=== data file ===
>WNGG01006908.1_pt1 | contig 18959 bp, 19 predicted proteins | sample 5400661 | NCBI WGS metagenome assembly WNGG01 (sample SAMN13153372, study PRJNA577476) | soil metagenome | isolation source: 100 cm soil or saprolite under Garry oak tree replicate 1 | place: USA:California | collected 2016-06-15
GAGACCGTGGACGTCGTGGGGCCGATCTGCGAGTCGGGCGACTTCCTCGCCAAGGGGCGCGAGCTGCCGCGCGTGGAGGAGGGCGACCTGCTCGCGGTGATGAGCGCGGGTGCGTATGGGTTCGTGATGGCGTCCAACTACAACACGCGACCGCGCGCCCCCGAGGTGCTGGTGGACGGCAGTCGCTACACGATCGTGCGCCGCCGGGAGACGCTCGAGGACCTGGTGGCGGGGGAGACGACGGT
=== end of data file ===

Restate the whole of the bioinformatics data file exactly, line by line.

>WNGG01006908.1_pt1 | contig 18959 bp, 19 predicted proteins | sample 5400661 | NCBI WGS metagenome assembly WNGG01 (sample SAMN13153372, study PRJNA577476) | soil metagenome | isolation source: 100 cm soil or saprolite under Garry oak tree replicate 1 | place: USA:California | collected 2016-06-15
GAGACCGTGGACGTCGTGGGGCCGATCTGCGAGTCGGGCGACTTCCTCGCCAAGGGGCGCGAGCTGCCGCGCGTGGAGGAGGGCGACCTGCTCGCGGTGATGAGCGCGGGTGCGTATGGGTTCGTGATGGCGTCCAACTACAACACGCGACCGCGCGCCCCCGAGGTGCTGGTGGACGGCAGTCGCTACACGATCGTGCGCCGCCGGGAGACGCTCGAGGACCTGGTGGCGGGGGAGACGACGGT